Environmental conditions such as temperature, vibration and electromagnetic interference can also have an influence on encoder selection. Optical encoders, for example, need to be protected against dust. Magnetic encoders may be sensitive to external magnetic fields – including those of the motor – and may require shielding.

The characteristic parameter of an incremental encoder is the number of rectangular pulses per motor revolution. Typically, there are two channels delivering the same pulse number. The two signals have a relative phase shift of one-quarter of a pulse length. This arrangement allows the detection of the direction of motor rotation and gives four distinctive states per pulse, or quadcounts. They represent the real resolution which is four times higher than the number of pulses on one channel. An encoder with 1000 cpt (counts or pulses per turn) gives 4,000 states per turn or a nominal resolution of 360°/4000 = 0.09°.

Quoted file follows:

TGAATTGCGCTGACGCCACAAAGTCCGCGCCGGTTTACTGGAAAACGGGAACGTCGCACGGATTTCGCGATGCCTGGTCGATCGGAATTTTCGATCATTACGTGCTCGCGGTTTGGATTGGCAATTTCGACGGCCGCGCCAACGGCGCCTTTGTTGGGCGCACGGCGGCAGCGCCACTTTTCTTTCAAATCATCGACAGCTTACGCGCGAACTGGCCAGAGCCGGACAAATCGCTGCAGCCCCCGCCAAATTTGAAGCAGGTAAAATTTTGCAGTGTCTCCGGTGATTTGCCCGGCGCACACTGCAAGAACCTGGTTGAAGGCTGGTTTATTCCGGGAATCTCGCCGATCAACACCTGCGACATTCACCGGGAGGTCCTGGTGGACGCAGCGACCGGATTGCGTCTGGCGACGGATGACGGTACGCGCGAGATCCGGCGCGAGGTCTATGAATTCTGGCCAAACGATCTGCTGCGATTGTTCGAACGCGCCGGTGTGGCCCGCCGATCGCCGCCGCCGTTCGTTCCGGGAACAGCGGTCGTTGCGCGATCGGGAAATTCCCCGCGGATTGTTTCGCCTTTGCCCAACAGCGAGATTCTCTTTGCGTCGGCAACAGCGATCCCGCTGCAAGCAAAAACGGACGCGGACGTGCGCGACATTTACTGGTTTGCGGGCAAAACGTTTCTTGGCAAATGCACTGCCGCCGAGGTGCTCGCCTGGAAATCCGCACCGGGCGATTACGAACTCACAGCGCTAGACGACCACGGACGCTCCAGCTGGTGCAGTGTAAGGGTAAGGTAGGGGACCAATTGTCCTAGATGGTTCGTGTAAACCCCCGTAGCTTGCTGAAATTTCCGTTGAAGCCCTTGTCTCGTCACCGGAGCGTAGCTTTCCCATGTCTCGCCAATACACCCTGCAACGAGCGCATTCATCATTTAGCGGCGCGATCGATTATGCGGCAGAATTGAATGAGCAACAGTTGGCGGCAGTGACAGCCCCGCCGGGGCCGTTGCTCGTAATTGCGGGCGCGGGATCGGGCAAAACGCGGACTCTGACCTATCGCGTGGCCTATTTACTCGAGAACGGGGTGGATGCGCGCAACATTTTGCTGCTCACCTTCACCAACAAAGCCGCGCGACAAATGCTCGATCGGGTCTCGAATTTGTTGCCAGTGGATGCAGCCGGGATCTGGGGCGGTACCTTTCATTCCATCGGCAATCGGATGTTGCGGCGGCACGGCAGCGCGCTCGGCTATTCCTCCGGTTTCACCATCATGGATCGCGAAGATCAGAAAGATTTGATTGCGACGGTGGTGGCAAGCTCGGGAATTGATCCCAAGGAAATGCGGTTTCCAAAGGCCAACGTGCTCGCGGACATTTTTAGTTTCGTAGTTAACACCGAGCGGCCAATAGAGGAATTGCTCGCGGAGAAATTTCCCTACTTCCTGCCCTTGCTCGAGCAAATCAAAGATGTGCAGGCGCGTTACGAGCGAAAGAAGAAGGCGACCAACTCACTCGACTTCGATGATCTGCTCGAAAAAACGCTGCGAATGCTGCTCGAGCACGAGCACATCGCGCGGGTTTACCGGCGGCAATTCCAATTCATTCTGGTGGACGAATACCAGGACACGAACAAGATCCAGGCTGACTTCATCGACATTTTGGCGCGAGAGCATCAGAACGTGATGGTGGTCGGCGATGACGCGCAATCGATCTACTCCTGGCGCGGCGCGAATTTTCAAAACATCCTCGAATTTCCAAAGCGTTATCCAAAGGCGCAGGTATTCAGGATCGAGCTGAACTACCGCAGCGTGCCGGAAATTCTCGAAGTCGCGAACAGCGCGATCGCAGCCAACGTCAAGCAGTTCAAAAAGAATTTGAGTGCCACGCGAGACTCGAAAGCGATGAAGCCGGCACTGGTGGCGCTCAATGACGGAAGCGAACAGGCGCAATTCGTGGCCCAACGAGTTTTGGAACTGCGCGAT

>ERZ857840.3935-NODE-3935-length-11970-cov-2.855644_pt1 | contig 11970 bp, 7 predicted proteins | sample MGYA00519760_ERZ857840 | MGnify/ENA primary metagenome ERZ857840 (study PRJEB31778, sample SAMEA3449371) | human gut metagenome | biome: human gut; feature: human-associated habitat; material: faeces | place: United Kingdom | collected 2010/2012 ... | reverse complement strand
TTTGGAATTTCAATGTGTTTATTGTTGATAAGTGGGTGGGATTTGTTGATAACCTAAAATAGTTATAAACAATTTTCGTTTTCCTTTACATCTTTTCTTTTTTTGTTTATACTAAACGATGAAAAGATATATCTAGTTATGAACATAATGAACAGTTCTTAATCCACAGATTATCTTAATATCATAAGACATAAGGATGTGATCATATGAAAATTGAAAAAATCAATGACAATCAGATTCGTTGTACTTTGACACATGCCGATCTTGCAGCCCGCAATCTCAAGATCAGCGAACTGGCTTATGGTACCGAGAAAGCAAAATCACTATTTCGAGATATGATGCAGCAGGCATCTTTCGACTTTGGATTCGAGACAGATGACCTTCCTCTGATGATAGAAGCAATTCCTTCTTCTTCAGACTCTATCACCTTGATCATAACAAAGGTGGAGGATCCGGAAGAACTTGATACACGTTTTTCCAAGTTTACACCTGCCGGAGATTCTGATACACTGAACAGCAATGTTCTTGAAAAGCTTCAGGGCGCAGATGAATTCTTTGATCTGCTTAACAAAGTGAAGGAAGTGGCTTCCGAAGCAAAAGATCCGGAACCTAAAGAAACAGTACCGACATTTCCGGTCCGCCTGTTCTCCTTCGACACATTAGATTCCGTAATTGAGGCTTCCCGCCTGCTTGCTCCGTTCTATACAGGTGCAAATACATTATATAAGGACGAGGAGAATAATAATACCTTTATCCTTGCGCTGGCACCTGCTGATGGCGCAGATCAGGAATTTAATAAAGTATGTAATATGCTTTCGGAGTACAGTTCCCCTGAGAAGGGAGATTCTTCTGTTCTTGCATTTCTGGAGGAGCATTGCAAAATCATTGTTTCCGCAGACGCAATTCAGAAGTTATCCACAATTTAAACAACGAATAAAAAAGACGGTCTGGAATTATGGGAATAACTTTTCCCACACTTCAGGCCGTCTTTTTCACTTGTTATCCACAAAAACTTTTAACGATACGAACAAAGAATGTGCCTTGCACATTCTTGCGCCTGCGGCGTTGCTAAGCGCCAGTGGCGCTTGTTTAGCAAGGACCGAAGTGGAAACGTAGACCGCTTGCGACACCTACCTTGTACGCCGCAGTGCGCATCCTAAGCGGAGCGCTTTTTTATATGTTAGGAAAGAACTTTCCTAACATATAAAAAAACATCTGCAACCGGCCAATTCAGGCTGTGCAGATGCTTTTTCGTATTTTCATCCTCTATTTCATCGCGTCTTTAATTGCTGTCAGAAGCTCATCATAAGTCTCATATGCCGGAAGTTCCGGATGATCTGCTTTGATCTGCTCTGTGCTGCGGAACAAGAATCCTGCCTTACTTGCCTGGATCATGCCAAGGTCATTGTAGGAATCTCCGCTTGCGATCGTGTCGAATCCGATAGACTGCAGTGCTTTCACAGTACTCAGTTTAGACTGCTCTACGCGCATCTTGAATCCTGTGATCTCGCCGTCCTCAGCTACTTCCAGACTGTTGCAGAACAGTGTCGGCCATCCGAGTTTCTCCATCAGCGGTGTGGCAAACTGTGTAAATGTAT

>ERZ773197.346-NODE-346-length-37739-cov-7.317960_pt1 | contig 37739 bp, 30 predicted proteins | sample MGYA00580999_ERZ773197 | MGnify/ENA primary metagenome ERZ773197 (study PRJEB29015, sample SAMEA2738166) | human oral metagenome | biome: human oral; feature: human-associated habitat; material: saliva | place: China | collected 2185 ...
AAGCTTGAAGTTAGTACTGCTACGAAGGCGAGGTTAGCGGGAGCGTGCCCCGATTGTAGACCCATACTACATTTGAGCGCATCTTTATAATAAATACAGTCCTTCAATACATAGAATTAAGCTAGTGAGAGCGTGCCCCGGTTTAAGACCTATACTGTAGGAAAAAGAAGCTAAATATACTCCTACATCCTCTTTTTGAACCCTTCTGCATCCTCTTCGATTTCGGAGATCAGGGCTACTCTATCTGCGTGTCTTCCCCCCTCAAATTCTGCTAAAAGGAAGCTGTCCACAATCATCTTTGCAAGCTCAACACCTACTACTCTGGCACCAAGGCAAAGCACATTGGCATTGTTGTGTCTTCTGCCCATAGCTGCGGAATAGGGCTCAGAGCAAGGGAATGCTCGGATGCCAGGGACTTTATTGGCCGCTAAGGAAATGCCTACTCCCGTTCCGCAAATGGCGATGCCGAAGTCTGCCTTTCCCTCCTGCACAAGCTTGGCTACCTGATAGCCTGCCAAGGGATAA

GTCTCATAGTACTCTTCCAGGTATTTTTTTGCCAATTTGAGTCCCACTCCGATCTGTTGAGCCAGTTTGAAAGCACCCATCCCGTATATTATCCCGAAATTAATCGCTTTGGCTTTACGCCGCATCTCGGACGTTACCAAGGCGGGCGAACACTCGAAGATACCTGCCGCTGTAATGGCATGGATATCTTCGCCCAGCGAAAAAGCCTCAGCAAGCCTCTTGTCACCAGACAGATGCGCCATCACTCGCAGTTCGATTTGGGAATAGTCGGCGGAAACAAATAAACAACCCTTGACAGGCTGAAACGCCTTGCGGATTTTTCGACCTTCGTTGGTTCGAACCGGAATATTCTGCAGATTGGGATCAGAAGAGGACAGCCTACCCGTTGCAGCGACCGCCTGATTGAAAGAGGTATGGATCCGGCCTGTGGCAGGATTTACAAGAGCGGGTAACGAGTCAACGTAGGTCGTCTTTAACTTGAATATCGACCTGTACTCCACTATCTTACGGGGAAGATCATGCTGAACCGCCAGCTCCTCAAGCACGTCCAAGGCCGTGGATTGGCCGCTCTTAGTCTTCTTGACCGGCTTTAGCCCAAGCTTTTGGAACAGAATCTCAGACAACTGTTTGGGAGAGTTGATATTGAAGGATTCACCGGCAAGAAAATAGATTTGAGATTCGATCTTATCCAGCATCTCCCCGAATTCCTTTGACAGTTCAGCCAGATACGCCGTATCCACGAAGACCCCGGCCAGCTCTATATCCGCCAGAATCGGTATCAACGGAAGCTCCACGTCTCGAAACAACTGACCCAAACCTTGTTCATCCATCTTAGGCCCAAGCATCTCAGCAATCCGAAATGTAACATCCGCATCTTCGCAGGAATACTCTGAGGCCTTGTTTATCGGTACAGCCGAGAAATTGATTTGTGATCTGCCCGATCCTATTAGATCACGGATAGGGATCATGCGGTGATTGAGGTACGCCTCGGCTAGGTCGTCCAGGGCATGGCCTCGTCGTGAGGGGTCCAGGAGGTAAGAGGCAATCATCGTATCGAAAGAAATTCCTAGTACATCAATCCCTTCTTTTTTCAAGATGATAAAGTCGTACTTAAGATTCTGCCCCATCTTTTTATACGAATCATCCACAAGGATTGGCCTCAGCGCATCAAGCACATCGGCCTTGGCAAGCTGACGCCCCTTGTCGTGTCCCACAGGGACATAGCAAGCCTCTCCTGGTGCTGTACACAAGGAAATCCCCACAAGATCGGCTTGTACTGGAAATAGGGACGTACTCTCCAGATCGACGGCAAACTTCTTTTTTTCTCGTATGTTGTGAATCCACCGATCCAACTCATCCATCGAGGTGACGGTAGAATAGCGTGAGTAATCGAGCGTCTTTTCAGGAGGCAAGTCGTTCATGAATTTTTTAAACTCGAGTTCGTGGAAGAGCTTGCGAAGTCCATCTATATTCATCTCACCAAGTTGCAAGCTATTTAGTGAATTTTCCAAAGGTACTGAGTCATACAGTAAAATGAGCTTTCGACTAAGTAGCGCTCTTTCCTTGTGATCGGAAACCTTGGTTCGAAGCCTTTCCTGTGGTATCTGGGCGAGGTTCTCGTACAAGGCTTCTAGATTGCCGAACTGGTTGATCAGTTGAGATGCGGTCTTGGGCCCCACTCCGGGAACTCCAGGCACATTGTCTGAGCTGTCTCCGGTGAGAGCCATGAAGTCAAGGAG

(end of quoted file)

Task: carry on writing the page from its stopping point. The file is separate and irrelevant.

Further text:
The encoder resolution can vary and there are many factors that influence the achievable encoder resolution – the underlying physical principle (optical, magnetic, inductive), the primary signal type (analogue or digital), the signal treatment (such as interpolation), and the mechanical layout to name a few. 

How accurate are encoders?